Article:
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Episodic cryosphere expansion in Arctic Canada during the Common Era reinforced by repeat dating of entombed plants and supported by climate model simulations

Miller, Gifford 1 ; Pendleton, Simon 2 ; Lehman, Scott 3 ; Jahn, Alexandra 4 ; Zhong, Yafang 5 ; Geirsdóttir, Áslaug 6

1 University of Colorado
5 University Wisconsin Madison
6 University of Iceland

Portions of most small ice caps in low-relief Arctic landscapes remained cold-based since their inception during the Holocene. As a result, they preserve in situ tundra plants that were killed as ice expanded across vegetated landscapes. As summers warmed in recent decades, ice caps in the Eastern Canadian Arctic have receded rapidly, typically 10 to 20 m a-1, exposing entombed plants.

In an earlier study we reported 37 radiocarbon dates on in situ dead moss collected at the ice edge in 2005 from two plateau ice complexes on northern Baffin Island. Tight clustering of those ages indicated an abrupt onset of the Little Ice Age around 1280 and 1450 CE, coincident with episodes of major explosive volcanism.

We resampled those ice complexes in 2018 and 2019, by which time they had receded 150 to 250 m. We obtained 59 new radiocarbon dates on ice-edge in situ moss collected at the current ice margins. The new dates cluster in the same time windows as the earlier age clusters, but contain more ages from early in the Common Era. Relict ice from earlier Neoglacial ice expansions preserved beneath younger ice growth is apparent in imagery and in the ages of entombed plants, indicating incomplete past ice recession and subsequent reglaciation.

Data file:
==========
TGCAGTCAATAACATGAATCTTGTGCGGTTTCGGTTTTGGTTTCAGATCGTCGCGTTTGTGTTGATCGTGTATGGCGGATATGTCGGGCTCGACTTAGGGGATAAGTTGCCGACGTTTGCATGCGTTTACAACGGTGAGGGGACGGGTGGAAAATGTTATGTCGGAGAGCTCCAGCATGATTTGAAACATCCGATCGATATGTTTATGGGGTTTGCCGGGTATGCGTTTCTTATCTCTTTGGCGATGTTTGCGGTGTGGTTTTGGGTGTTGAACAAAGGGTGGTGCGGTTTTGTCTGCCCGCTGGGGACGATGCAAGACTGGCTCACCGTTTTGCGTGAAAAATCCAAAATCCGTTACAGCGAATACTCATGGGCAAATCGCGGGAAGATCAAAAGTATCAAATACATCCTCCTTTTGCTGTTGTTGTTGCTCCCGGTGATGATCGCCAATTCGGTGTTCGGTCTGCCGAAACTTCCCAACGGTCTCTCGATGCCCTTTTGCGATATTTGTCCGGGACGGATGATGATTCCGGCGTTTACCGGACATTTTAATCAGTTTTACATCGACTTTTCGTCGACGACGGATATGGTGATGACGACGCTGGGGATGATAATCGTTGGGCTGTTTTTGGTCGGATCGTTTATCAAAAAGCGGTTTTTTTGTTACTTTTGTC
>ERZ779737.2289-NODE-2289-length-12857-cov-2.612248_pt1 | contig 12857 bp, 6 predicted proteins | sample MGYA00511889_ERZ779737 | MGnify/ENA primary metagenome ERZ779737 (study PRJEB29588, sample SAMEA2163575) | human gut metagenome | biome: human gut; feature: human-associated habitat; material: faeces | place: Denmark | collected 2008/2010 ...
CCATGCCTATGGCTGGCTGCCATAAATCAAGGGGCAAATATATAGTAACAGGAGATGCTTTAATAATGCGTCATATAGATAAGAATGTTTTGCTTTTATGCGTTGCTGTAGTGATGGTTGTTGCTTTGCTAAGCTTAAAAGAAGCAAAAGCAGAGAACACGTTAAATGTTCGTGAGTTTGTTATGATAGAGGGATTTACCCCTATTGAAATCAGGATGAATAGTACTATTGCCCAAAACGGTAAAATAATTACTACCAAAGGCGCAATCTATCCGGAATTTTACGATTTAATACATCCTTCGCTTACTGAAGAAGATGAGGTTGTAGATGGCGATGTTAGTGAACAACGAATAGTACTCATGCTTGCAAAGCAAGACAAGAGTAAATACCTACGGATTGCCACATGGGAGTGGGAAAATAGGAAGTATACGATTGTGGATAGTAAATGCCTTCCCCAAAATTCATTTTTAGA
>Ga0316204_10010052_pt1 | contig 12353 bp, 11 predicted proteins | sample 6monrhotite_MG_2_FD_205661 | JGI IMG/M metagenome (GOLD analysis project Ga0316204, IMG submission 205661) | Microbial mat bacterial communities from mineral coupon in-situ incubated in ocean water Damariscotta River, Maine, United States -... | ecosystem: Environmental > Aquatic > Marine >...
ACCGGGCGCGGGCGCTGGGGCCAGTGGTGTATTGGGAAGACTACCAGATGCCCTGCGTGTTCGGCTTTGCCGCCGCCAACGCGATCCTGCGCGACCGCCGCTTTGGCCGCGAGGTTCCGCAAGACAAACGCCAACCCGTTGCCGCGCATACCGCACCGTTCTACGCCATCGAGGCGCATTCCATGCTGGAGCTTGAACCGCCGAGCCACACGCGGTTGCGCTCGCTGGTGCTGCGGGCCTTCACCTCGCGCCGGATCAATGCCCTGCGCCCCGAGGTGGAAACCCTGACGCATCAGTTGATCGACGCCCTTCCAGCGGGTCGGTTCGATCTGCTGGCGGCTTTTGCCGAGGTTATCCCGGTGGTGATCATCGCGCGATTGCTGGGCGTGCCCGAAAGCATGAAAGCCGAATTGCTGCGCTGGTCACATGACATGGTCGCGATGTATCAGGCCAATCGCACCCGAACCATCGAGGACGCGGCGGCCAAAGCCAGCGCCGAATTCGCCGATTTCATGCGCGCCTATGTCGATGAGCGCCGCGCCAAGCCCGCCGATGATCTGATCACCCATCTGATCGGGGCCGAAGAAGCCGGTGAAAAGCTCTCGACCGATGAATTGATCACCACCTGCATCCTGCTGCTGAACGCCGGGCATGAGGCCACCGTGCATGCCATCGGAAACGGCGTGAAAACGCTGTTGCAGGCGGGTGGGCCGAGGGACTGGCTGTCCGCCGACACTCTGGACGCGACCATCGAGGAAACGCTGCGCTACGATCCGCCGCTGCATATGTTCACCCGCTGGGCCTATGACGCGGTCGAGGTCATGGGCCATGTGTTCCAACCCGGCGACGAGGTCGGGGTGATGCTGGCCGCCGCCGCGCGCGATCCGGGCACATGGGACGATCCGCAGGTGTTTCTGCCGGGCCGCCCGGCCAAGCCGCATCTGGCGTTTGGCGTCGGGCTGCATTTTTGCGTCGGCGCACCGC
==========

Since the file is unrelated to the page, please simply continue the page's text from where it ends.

The composite probability density function of those 105 calibrated ages on entombed plants are restricted to three time windows: 335 ± 95 yr CE, 885 ± 110 yr CE, and a large cluster between 1215 and 1485 CE with peaks ~1285 and ~1440 CE. These three time windows define times of widespread cryosphere expansion coincide with the three most significant decreases in mean summer surface air temperature for the Baffin-Greenland region in a 2000-year CESM-2 simulation, enhanced by explosive volcanism, suggesting primary forcing from both declining summer insolation and positive feedbacks on cooling resulting from explosive volcanism.


Fig 1.

The Orion Ice Complex (unofficial name) at about 800 m asl on northernmost Baffin Island, Arctic Canada; ice caps occupy about 15 km length in the 2003 image. Ice-entombed plants were collected around all but the southernmost ice caps in 2005; 2018 collections were located as close to orthogonal to the 2005 ice margin as possible.  Digital Globe imagery.